I nodded with a grunt, trying to focus on the matter at hand. Reaching out with the Stories-Bones-Tell discipline, I could hear the sigh of plebian pasts. All the bones that lay here had struggled under common lives, and the old creaks of that burden echoed through each body even after it lay down, fatigued and weary for the only true rest these poor souls would ever find.
"Besides, most o' these coffins 'ave been overturned an' looted. I've waded about in 'ere before. After a scrape or two with a ghoul I slunk back out," Annah's lip curled,
"What do yeh hope to find here?"
"Nothing. That's why we're headed to the Dead Nations."
I pointed down one long hallway that branched down from our path. At the end stood those old iron gates. I strode down, pushed them open with an ominous, heavy creak.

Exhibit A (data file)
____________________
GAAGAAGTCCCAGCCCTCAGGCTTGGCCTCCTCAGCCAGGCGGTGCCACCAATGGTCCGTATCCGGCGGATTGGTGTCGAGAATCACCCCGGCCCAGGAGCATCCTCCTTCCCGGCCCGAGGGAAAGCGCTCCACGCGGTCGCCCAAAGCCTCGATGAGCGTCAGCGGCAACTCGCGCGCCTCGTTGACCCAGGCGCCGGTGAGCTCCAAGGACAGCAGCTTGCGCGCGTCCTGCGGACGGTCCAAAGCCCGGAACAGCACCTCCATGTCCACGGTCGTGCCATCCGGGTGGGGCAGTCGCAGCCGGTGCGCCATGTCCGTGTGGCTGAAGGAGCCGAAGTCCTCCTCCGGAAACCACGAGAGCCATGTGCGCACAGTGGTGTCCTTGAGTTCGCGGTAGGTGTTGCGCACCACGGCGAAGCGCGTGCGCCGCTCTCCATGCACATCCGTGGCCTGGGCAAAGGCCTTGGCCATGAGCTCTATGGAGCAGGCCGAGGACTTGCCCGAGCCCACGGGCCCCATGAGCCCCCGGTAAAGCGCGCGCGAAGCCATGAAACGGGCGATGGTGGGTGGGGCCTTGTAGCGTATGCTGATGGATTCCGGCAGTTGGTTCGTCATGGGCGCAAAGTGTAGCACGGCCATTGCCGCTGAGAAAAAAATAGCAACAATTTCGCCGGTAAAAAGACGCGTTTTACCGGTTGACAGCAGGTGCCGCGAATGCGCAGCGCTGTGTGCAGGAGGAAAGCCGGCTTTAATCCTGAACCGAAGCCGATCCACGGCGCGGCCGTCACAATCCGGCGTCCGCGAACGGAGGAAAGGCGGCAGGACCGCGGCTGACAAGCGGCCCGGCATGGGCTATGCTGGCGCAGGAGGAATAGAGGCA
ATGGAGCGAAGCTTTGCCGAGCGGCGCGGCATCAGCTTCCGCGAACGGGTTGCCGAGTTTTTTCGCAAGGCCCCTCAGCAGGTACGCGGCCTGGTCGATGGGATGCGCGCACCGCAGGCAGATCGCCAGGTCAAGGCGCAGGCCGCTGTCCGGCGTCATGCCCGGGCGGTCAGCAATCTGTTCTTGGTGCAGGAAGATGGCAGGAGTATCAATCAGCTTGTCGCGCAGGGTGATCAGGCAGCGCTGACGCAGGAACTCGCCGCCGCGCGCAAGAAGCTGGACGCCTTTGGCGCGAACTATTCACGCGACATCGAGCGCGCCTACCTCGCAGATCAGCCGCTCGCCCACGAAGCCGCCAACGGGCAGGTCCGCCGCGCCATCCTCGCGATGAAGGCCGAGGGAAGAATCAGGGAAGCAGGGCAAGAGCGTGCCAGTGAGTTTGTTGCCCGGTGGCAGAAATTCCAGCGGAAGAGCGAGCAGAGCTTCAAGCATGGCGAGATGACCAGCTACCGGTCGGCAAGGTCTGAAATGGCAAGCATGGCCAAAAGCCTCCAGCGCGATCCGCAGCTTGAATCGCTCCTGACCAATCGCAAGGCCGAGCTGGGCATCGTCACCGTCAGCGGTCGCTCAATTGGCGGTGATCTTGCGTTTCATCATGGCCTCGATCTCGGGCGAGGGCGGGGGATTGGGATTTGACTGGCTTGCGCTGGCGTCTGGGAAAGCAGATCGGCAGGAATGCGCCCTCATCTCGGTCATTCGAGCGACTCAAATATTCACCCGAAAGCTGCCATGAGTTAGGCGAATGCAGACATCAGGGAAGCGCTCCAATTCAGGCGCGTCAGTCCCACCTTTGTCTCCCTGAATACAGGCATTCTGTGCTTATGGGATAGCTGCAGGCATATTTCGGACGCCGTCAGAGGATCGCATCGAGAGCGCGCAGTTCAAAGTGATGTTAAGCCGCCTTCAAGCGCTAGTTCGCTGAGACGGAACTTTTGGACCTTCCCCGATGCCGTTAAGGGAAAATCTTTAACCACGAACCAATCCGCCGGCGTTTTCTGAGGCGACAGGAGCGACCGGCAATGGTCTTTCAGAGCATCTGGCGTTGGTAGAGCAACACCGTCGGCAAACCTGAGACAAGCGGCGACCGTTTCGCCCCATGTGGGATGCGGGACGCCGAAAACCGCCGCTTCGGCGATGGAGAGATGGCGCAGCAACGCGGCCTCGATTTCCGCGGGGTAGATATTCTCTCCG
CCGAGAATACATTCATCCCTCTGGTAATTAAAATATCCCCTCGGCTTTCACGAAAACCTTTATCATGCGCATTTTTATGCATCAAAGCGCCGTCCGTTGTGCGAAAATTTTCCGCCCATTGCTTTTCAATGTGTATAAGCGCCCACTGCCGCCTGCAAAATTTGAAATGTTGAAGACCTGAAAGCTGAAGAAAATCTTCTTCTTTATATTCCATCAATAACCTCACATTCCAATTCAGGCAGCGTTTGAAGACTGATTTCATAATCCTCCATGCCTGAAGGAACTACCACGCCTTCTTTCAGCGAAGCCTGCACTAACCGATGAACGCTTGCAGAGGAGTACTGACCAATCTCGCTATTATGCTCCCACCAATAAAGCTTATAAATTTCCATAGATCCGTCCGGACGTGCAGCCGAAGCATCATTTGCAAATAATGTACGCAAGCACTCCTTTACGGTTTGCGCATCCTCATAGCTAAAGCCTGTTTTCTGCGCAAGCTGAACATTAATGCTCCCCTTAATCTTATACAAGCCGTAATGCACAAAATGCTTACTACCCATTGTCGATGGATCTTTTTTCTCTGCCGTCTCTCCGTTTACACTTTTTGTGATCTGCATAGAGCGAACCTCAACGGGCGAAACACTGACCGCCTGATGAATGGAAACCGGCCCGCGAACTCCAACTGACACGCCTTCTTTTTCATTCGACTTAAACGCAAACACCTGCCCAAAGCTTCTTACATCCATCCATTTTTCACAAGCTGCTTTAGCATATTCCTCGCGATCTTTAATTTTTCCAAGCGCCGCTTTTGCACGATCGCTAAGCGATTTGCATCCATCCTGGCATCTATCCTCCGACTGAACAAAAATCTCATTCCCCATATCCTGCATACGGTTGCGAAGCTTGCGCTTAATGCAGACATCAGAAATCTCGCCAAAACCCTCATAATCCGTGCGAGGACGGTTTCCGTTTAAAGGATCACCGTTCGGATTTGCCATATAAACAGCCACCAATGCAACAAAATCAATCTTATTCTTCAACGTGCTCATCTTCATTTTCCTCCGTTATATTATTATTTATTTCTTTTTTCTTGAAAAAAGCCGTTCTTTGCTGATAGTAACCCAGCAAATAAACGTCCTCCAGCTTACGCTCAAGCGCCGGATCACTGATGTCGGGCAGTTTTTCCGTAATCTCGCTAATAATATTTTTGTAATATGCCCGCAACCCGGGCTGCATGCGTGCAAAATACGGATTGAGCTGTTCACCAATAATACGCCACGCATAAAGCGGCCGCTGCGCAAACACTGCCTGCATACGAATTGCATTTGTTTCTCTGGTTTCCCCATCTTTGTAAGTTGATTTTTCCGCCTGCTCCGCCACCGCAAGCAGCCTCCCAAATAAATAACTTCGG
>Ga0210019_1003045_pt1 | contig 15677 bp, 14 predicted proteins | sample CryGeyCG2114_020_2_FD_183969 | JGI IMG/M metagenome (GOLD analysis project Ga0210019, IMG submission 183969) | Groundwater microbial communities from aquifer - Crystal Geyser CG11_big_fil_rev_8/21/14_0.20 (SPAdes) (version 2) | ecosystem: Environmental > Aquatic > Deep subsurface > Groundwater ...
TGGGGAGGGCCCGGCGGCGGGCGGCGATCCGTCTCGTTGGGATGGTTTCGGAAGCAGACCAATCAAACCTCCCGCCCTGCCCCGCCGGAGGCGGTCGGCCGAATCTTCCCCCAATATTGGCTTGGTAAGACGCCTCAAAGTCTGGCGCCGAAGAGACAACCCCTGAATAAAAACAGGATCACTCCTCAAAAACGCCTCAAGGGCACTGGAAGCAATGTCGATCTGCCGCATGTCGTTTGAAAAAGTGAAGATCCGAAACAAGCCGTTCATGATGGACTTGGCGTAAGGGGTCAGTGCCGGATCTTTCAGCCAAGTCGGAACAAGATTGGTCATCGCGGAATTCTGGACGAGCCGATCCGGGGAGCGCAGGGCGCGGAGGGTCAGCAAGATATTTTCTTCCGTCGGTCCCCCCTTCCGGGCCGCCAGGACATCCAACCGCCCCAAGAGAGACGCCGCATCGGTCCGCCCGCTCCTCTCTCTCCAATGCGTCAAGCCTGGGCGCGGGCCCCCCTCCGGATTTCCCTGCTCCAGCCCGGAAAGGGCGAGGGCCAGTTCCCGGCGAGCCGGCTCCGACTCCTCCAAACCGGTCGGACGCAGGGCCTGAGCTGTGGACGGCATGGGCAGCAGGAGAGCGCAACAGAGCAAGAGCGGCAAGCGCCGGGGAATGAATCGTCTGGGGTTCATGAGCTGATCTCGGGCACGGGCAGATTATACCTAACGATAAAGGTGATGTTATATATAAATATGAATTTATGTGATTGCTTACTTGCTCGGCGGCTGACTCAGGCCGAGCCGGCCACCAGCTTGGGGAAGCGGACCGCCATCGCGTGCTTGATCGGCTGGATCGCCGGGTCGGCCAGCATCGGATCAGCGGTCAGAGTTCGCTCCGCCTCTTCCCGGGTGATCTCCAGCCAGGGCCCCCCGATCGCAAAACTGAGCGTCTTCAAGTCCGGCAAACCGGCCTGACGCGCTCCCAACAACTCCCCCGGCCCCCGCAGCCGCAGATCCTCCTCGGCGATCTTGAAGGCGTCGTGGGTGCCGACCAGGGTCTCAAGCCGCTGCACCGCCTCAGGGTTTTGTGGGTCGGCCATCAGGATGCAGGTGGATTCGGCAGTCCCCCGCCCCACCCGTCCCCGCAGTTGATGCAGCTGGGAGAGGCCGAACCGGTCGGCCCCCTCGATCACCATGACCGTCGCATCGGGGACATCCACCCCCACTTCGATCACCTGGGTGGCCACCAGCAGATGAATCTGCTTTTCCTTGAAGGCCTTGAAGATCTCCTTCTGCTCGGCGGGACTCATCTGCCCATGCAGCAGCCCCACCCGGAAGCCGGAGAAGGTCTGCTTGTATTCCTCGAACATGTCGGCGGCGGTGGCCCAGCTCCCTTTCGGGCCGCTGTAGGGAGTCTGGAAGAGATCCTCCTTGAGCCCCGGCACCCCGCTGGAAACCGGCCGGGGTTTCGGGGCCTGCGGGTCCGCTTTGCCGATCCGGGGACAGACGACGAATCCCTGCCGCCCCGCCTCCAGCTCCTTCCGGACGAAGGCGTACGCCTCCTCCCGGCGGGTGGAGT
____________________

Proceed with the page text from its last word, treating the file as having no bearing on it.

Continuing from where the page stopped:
Annah tensed at the sight of dozens of undead toiling to keep their nation of bone and gauze intact. There were skeletons replacing old tiles in the mosaic floor and dusting the walls. Zombies pushed desecrated bodies for re-wrapping to preserve their quiet dignity. Ghouls had half-eaten wererat corpses slung over their shoulders to present to their brethren. Their mouths and claws were bloodstained, and their eyes seemed sated, if only for the moment.
"Come along," I beckoned to Annah, "It's safe. They won't hurt us."
Her eyes were wide as saucers, but she slowly approached and padded silently behind me.
"Ahhh the manling returns," Acaste hissed, "Bold as brass and proud. And so succulent..."